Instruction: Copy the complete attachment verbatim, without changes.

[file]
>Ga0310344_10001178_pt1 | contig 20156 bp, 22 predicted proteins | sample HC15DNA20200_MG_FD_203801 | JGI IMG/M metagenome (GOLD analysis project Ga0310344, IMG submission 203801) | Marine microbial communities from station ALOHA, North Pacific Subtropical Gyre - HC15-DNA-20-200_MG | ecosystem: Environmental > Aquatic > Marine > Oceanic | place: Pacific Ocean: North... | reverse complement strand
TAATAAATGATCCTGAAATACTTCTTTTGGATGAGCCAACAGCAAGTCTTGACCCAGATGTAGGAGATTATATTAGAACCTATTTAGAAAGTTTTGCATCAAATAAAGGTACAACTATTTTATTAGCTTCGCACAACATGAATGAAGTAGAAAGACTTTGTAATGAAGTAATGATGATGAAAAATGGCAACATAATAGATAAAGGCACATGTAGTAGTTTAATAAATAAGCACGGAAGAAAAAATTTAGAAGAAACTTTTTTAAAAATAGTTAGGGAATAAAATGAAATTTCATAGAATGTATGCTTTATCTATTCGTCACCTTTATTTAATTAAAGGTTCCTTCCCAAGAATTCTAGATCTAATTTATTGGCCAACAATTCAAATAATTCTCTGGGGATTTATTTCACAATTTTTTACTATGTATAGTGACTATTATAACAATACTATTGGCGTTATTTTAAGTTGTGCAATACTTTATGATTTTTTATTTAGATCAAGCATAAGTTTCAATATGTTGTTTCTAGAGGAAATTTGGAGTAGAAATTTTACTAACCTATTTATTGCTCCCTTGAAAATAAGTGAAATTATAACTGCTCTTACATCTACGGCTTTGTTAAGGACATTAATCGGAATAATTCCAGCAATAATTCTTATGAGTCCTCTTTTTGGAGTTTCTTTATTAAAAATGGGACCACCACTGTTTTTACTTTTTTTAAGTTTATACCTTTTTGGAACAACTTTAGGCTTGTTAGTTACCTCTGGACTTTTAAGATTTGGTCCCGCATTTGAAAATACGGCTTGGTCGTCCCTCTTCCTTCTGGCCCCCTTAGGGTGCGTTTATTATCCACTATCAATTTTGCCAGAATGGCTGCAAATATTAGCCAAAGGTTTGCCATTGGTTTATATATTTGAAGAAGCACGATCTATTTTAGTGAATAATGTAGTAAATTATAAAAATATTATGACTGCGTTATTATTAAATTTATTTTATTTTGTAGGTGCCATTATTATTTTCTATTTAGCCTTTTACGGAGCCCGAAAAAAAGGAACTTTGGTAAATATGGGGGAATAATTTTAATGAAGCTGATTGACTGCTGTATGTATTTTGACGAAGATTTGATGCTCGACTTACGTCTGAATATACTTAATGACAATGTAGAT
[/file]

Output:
>Ga0310344_10001178_pt1 | contig 20156 bp, 22 predicted proteins | sample HC15DNA20200_MG_FD_203801 | JGI IMG/M metagenome (GOLD analysis project Ga0310344, IMG submission 203801) | Marine microbial communities from station ALOHA, North Pacific Subtropical Gyre - HC15-DNA-20-200_MG | ecosystem: Environmental > Aquatic > Marine > Oceanic | place: Pacific Ocean: North... | reverse complement strand
TAATAAATGATCCTGAAATACTTCTTTTGGATGAGCCAACAGCAAGTCTTGACCCAGATGTAGGAGATTATATTAGAACCTATTTAGAAAGTTTTGCATCAAATAAAGGTACAACTATTTTATTAGCTTCGCACAACATGAATGAAGTAGAAAGACTTTGTAATGAAGTAATGATGATGAAAAATGGCAACATAATAGATAAAGGCACATGTAGTAGTTTAATAAATAAGCACGGAAGAAAAAATTTAGAAGAAACTTTTTTAAAAATAGTTAGGGAATAAAATGAAATTTCATAGAATGTATGCTTTATCTATTCGTCACCTTTATTTAATTAAAGGTTCCTTCCCAAGAATTCTAGATCTAATTTATTGGCCAACAATTCAAATAATTCTCTGGGGATTTATTTCACAATTTTTTACTATGTATAGTGACTATTATAACAATACTATTGGCGTTATTTTAAGTTGTGCAATACTTTATGATTTTTTATTTAGATCAAGCATAAGTTTCAATATGTTGTTTCTAGAGGAAATTTGGAGTAGAAATTTTACTAACCTATTTATTGCTCCCTTGAAAATAAGTGAAATTATAACTGCTCTTACATCTACGGCTTTGTTAAGGACATTAATCGGAATAATTCCAGCAATAATTCTTATGAGTCCTCTTTTTGGAGTTTCTTTATTAAAAATGGGACCACCACTGTTTTTACTTTTTTTAAGTTTATACCTTTTTGGAACAACTTTAGGCTTGTTAGTTACCTCTGGACTTTTAAGATTTGGTCCCGCATTTGAAAATACGGCTTGGTCGTCCCTCTTCCTTCTGGCCCCCTTAGGGTGCGTTTATTATCCACTATCAATTTTGCCAGAATGGCTGCAAATATTAGCCAAAGGTTTGCCATTGGTTTATATATTTGAAGAAGCACGATCTATTTTAGTGAATAATGTAGTAAATTATAAAAATATTATGACTGCGTTATTATTAAATTTATTTTATTTTGTAGGTGCCATTATTATTTTCTATTTAGCCTTTTACGGAGCCCGAAAAAAAGGAACTTTGGTAAATATGGGGGAATAATTTTAATGAAGCTGATTGACTGCTGTATGTATTTTGACGAAGATTTGATGCTCGACTTACGTCTGAATATACTTAATGACAATGTAGAT